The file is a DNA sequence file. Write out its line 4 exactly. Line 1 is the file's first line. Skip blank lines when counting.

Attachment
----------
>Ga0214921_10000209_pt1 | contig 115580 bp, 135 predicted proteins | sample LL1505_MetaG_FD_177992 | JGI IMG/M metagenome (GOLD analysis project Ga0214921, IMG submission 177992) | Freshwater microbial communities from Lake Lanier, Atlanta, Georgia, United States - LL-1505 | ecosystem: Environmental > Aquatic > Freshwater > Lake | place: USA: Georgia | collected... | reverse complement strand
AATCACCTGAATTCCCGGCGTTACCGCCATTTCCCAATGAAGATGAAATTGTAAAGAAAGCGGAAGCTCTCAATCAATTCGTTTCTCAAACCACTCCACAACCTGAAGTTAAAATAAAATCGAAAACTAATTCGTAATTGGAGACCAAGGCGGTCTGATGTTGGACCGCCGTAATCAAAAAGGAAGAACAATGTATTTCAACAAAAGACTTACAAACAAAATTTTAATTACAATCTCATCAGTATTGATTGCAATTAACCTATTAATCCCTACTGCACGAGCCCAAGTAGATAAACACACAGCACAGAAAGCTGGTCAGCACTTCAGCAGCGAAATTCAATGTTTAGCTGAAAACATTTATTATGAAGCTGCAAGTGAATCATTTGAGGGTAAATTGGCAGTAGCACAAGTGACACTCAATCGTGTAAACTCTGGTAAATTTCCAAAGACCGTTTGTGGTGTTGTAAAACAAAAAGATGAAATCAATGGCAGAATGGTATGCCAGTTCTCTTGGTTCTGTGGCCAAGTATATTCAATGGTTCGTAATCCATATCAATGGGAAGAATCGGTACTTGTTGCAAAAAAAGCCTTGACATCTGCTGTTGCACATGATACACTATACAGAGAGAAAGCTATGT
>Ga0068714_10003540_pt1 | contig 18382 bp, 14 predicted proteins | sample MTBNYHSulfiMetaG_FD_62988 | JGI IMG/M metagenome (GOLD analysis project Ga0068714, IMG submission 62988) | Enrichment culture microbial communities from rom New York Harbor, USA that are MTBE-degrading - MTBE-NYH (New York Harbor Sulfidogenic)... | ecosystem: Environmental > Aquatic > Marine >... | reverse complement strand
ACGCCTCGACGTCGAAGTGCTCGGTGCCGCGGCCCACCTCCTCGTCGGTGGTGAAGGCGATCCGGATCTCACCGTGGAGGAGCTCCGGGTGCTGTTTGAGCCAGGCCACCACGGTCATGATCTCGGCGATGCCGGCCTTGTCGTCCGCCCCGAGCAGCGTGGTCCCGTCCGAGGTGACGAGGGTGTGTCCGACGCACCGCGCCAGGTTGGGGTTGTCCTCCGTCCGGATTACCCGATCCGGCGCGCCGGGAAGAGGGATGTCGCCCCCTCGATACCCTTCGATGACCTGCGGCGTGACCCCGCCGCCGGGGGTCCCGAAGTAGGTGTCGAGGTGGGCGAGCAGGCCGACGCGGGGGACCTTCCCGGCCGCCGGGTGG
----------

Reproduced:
ACGCCTCGACGTCGAAGTGCTCGGTGCCGCGGCCCACCTCCTCGTCGGTGGTGAAGGCGATCCGGATCTCACCGTGGAGGAGCTCCGGGTGCTGTTTGAGCCAGGCCACCACGGTCATGATCTCGGCGATGCCGGCCTTGTCGTCCGCCCCGAGCAGCGTGGTCCCGTCCGAGGTGACGAGGGTGTGTCCGACGCACCGCGCCAGGTTGGGGTTGTCCTCCGTCCGGATTACCCGATCCGGCGCGCCGGGAAGAGGGATGTCGCCCCCTCGATACCCTTCGATGACCTGCGGCGTGACCCCGCCGCCGGGGGTCCCGAAGTAGGTGTCGAGGTGGGCGAGCAGGCCGACGCGGGGGACCTTCCCGGCCGCCGGGTGG